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Causal inference for long-term survival in randomised trials with treatment switching: Should re-censoring be applied when estimating counterfactual survival times?
journal contributionposted on 2019-07-12, 12:25 authored by NR Latimer, IR White, KR Abrams, U Siebert
Treatment switching often has a crucial impact on estimates of effectiveness and cost-effectiveness of new oncology treatments. Rank preserving structural failure time models (RPSFTM) and two-stage estimation (TSE) methods estimate 'counterfactual' (i.e. had there been no switching) survival times and incorporate re-censoring to guard against informative censoring in the counterfactual dataset. However, re-censoring causes a loss of longer term survival information which is problematic when estimates of long-term survival effects are required, as is often the case for health technology assessment decision making. We present a simulation study designed to investigate applications of the RPSFTM and TSE with and without re-censoring, to determine whether re-censoring should always be recommended within adjustment analyses. We investigate a context where switching is from the control group onto the experimental treatment in scenarios with varying switch proportions, treatment effect sizes, treatment effect changes over time, survival function shapes, disease severity and switcher prognosis. Methods were assessed according to their estimation of control group restricted mean survival that would be observed in the absence of switching, up to the end of trial follow-up. We found that analyses which re-censored usually produced negative bias (i.e. underestimating control group restricted mean survival and overestimating the treatment effect), whereas analyses that did not re-censor consistently produced positive bias which was often smaller in magnitude than the bias associated with re-censored analyses, particularly when the treatment effect was high and the switching proportion was low. The RPSFTM with re-censoring generally resulted in increased bias compared to the other methods. We believe that analyses should be conducted with and without re-censoring, as this may provide decision-makers with useful information on where the true treatment effect is likely to lie. Incorporating re-censoring should not always represent the default approach when the objective is to estimate long-term survival times and treatment effects.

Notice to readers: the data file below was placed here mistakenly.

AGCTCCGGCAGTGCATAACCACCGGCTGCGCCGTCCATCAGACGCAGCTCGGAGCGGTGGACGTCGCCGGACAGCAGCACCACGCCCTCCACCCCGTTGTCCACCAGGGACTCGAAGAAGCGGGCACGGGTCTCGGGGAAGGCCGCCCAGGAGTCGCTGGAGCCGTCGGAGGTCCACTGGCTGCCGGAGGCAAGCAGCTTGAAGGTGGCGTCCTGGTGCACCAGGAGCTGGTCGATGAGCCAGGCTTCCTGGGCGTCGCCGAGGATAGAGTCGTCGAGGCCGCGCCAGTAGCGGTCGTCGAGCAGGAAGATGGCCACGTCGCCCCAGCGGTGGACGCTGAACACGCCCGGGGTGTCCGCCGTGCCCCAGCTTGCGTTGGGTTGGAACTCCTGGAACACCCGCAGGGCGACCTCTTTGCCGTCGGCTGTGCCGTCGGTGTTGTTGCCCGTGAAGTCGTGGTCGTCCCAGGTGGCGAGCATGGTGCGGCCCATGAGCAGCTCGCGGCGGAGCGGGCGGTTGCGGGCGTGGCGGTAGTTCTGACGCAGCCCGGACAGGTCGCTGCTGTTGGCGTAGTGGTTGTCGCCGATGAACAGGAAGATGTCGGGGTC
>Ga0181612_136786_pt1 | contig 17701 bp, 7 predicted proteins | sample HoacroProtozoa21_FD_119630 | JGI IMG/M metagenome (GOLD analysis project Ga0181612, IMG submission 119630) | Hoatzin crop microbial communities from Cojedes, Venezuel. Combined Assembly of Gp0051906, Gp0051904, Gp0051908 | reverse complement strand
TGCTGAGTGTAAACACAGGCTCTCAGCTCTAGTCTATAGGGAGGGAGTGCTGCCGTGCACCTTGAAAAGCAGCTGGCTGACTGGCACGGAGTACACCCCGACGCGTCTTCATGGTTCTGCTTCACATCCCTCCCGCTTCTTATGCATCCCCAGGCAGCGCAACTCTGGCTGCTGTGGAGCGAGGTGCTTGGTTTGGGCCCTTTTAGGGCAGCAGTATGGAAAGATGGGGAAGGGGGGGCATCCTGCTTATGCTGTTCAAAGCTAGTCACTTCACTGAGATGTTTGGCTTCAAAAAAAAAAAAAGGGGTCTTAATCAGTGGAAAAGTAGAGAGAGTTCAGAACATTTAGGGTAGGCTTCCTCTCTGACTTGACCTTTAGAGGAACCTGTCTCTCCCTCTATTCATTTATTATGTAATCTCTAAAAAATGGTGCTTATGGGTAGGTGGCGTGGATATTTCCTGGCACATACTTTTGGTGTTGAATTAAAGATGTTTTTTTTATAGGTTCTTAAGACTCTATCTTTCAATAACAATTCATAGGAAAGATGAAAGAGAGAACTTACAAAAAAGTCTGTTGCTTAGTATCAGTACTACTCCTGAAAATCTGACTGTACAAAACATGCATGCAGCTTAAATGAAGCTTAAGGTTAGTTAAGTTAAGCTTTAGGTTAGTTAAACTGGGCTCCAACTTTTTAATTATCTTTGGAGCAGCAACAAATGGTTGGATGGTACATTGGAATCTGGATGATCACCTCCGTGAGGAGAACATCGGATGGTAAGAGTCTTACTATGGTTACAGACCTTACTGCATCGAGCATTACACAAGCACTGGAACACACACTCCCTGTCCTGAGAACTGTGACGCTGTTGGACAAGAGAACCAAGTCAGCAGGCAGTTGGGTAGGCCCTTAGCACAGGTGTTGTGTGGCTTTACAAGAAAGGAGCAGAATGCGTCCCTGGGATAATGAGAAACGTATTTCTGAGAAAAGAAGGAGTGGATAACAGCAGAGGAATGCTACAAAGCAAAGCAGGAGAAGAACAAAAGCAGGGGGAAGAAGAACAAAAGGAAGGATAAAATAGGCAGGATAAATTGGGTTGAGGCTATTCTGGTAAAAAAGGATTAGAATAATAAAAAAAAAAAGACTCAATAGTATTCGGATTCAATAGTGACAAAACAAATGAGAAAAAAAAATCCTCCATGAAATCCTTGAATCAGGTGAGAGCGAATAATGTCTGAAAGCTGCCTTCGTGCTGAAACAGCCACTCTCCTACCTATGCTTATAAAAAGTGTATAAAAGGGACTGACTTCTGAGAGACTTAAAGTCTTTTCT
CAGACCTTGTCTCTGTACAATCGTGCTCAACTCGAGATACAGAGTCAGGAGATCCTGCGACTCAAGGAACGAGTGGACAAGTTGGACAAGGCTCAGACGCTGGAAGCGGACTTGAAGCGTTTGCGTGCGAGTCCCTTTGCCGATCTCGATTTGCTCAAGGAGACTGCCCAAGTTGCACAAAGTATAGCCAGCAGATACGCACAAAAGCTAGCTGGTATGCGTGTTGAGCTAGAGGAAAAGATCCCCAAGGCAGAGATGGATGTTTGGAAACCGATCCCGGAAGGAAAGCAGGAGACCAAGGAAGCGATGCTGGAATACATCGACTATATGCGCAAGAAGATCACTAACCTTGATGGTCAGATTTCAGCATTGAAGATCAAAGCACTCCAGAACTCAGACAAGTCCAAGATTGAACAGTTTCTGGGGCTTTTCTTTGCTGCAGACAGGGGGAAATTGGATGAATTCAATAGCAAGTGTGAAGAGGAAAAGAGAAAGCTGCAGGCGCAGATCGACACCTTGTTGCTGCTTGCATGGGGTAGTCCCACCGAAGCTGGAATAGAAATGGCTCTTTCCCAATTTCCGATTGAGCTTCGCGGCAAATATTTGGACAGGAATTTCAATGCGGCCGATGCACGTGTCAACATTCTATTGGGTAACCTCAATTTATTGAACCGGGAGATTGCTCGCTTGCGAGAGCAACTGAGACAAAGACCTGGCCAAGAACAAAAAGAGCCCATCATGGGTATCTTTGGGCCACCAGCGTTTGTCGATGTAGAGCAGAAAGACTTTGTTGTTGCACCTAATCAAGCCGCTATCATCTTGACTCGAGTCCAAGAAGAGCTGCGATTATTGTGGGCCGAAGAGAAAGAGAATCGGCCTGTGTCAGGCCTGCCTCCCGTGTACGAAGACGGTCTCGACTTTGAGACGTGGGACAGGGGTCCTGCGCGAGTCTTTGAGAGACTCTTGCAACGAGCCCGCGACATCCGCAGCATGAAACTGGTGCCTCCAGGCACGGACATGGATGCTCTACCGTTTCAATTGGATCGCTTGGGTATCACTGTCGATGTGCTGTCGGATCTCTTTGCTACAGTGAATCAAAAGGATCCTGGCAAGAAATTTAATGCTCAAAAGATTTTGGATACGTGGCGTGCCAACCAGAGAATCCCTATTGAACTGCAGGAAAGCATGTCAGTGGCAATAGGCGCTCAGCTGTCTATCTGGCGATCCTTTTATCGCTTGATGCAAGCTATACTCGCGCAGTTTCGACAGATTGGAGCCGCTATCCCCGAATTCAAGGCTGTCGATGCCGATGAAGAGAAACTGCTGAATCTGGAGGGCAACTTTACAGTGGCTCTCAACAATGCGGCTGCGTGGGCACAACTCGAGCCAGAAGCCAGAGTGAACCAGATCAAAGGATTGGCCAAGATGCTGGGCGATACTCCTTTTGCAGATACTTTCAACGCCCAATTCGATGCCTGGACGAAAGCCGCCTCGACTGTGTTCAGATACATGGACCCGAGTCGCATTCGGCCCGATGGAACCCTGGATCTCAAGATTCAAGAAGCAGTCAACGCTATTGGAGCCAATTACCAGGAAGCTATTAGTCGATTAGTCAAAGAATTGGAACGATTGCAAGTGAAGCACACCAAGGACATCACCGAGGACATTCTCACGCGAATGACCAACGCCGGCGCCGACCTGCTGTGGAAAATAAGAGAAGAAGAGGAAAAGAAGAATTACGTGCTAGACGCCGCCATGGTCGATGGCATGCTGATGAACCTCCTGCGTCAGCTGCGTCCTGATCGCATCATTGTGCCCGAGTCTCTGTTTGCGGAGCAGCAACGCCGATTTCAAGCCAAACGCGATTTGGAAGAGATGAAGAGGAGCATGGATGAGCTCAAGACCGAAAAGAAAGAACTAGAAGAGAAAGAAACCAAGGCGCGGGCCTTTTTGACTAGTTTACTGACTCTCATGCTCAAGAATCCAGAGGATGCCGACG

The authors disclosed receipt of the following financial support for the research, authorship, and/or publication of this article: NRL is supported by the National Institute for Health Research (NIHR Post Doctoral Fellowship, Dr Nicholas Latimer, PDF-2015-08-022); IRW is supported by the Medical Research Council (Programme number MC_UU_12023/21); KRA was partially supported by the National Institute for Health Research (NIHR) as a Senior Investigator [NF-SI-0512-10159] & is a NIHR Senior Investigator Emeritus; US was in part supported by the COMET Center ONCOTYROL (Grant no. 2073085), which is funded by the Austrian Federal Ministries BMVIT/BMWFJ (via FFG) and the Tiroler Zukunftsstiftung/Standortagentur Tirol (SAT).
CitationStatistical Methods in Medical Research, 2018
Author affiliation/Organisation/COLLEGE OF LIFE SCIENCES/School of Medicine/Department of Health Sciences
- VoR (Version of Record)